# Circuit Theory/Convolution Integral/Examples/Example42

Given that V_{s} = (1 + 2t)μ(t), find i_{o} using the convolution integral.

## Contents

### Transfer function[edit]

simplify((1/(1+s))/((s+1/(1+1/(1+s)))*(1 + 1/(1 + s))))

solve(s^2 + 3*s + 1,s)

### Homogeneous Solution[edit]

Two real, different roots:

So I_{o} has this form:

### Particular Solution[edit]

After a very long time, inductors are shorts, the voltage across both 1 ohm resistors is 1 volt, so i_{o} is 1 amp:

### Initial Conditions[edit]

Adding the particular and homogeneous solutions together, have this form:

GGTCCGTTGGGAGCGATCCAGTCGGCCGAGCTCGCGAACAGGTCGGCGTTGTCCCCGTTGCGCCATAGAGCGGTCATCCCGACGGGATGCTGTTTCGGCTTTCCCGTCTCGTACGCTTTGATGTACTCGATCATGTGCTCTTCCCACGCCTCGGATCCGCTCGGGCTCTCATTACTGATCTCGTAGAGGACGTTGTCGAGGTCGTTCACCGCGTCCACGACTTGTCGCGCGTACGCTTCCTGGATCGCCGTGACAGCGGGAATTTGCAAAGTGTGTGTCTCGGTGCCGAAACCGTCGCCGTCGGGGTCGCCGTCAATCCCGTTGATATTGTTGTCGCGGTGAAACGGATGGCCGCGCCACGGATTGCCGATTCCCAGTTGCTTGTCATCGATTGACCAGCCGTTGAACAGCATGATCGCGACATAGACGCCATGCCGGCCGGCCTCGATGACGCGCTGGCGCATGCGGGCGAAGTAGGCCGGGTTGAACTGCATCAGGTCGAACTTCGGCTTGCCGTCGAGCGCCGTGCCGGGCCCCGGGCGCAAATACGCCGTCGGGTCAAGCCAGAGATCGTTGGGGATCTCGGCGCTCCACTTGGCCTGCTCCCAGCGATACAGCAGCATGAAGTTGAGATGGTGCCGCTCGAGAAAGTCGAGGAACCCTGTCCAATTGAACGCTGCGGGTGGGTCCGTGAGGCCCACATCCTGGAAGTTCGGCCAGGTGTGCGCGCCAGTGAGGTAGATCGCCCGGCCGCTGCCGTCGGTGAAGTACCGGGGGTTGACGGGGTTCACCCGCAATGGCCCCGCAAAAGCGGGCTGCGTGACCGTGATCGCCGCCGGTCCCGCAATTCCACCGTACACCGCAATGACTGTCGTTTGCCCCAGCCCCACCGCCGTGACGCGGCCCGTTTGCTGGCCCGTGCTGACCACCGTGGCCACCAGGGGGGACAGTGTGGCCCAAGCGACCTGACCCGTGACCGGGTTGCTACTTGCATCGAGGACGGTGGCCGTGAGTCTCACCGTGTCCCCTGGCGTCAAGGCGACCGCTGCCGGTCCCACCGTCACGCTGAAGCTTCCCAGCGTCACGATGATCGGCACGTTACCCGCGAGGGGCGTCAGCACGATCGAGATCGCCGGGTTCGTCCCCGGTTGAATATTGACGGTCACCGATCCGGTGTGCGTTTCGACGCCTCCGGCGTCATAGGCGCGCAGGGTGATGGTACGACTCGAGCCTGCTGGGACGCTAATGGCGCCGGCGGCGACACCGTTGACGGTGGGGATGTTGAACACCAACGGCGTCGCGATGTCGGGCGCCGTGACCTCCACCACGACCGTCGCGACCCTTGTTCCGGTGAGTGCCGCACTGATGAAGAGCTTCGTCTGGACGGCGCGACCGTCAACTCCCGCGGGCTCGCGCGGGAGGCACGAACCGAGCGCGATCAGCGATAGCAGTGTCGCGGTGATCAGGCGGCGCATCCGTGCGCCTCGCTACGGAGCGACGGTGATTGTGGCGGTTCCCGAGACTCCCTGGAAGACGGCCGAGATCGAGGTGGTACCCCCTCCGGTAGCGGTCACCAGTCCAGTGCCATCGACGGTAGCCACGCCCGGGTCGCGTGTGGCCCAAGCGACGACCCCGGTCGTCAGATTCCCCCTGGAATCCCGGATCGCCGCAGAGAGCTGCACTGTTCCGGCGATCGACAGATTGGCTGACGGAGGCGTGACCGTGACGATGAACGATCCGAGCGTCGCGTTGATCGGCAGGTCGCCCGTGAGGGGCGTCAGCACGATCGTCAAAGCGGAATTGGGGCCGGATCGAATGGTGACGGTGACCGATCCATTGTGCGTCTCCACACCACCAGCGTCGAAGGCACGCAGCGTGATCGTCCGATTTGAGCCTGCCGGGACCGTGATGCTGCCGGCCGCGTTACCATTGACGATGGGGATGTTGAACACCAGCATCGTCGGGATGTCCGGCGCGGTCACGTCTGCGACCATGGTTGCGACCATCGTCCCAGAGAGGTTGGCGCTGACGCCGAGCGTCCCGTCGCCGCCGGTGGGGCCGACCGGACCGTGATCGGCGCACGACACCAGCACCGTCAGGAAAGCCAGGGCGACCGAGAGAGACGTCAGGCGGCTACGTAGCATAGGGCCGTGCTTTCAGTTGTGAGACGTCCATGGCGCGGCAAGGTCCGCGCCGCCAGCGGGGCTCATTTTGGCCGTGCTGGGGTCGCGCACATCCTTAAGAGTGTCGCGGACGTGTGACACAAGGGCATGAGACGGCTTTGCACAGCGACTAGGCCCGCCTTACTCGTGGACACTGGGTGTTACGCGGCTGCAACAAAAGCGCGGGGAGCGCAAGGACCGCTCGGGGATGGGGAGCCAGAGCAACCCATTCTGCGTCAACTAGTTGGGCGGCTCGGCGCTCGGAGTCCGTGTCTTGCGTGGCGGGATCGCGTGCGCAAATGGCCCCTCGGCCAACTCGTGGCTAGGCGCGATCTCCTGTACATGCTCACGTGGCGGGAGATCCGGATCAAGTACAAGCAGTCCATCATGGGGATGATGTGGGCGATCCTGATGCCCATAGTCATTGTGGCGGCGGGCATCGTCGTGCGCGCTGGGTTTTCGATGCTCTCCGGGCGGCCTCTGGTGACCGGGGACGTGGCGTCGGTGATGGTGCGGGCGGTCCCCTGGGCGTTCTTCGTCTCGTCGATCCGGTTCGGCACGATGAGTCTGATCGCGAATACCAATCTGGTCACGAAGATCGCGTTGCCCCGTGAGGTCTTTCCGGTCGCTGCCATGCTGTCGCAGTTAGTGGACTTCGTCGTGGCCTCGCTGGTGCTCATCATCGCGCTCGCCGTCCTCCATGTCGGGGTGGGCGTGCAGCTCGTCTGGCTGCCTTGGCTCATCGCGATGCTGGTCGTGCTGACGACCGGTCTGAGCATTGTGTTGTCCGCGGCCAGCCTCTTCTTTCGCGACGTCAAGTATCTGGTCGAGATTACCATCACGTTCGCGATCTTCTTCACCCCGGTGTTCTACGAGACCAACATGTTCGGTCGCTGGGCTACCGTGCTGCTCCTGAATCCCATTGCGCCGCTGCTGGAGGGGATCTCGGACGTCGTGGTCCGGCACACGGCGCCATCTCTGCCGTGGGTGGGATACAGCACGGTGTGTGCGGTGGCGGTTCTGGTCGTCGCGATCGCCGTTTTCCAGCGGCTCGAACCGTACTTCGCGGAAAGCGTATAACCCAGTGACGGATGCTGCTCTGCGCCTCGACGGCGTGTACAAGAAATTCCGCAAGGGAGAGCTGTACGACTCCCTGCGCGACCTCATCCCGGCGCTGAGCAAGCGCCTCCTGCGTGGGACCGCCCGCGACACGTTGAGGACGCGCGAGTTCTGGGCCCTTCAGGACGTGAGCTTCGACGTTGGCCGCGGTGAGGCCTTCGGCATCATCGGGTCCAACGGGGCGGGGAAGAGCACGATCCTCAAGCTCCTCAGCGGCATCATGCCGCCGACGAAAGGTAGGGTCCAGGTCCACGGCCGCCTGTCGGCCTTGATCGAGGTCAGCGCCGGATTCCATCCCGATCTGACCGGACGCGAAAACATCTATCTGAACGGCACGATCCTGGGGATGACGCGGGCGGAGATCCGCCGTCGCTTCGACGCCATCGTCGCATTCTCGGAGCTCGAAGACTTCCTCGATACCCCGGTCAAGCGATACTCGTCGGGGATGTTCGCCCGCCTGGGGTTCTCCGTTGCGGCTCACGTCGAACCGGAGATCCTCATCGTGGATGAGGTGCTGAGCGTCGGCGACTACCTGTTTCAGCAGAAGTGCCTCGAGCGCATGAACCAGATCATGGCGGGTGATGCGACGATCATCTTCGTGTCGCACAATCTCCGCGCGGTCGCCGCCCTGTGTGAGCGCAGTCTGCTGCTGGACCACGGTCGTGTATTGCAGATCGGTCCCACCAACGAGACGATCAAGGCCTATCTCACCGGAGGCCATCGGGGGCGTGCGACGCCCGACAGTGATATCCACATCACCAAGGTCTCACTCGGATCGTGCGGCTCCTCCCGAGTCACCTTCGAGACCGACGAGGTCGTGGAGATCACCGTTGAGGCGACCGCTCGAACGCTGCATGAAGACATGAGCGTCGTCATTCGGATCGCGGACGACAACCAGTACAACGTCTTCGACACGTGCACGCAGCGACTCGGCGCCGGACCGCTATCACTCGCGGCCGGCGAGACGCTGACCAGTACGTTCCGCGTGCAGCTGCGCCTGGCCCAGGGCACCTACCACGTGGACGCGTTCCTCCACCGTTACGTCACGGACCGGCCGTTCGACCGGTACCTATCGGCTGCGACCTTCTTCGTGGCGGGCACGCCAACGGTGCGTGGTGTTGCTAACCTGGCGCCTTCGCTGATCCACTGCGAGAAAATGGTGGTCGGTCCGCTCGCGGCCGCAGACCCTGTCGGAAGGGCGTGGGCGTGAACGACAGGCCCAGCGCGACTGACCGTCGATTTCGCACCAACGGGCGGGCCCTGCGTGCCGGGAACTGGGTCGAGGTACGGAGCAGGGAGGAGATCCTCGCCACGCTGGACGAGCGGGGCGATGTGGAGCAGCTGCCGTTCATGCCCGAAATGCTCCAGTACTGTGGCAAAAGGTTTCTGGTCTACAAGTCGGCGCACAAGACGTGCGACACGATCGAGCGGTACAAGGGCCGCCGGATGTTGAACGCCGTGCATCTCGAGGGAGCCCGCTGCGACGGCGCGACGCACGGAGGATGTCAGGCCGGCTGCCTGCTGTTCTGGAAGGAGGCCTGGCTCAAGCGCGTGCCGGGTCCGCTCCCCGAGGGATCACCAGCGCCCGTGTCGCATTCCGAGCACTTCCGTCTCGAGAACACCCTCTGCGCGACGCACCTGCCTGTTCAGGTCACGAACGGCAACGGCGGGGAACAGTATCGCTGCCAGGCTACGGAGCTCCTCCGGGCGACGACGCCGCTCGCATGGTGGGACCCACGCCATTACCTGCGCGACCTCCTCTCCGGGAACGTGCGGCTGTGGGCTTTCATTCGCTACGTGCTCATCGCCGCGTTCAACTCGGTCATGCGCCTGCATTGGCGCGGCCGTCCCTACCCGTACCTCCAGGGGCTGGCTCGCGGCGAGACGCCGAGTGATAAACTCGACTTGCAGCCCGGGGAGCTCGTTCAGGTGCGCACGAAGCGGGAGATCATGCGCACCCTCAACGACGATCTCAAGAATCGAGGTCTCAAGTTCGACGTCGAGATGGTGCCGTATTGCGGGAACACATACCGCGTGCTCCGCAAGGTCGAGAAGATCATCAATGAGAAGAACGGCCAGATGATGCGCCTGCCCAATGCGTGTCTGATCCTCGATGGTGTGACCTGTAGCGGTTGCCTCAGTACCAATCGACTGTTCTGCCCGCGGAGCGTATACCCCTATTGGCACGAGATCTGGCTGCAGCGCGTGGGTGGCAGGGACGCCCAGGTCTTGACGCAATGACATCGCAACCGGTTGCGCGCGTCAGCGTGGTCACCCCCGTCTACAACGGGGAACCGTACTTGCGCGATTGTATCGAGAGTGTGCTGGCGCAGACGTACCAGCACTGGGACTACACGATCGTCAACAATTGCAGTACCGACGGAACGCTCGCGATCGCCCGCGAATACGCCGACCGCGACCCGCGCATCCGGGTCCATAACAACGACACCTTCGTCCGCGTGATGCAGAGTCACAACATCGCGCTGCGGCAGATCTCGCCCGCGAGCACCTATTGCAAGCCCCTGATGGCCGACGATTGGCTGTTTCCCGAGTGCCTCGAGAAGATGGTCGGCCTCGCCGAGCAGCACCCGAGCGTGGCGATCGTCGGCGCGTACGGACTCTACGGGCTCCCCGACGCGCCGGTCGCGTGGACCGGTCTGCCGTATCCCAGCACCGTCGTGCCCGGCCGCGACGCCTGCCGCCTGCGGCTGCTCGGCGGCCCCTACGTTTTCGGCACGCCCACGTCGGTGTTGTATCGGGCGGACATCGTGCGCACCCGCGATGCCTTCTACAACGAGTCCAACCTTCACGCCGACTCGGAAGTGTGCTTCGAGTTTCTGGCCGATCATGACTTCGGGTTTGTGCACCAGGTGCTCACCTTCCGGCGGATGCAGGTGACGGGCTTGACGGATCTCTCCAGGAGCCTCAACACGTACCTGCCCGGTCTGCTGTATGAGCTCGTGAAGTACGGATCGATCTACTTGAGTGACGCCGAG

After a long period of time (using the particular initial condition again), the current is going to be 1:

Initially, the two inductors are going to be opens, thus i_{o} has to be 0:

Initially, all the drop is going to be across the first inductor, leaving the voltage across the second zero. The current i_{o} flows through both the second inductor and it's serial resistor, so an equation for this voltage can be obtained by taking the derivative:

solve([1+A+B,s1*A + s2*B],[A,B])

So:

### Impulse Solution[edit]

Taking the derivative of the above get:

### Convolution Integral[edit]

syms t x s1 = (-3 + sqrt(5))/2; s2 = (-3 - sqrt(5))/2; f = (s1*s2/(s1-s2)*(exp(s1*(t-x))-exp(s2*(t-x)))*(1+2*x)); S =int(f,0,t); vpa(S, 3)

At t=0:

Which means that C_1 = 0 so finally: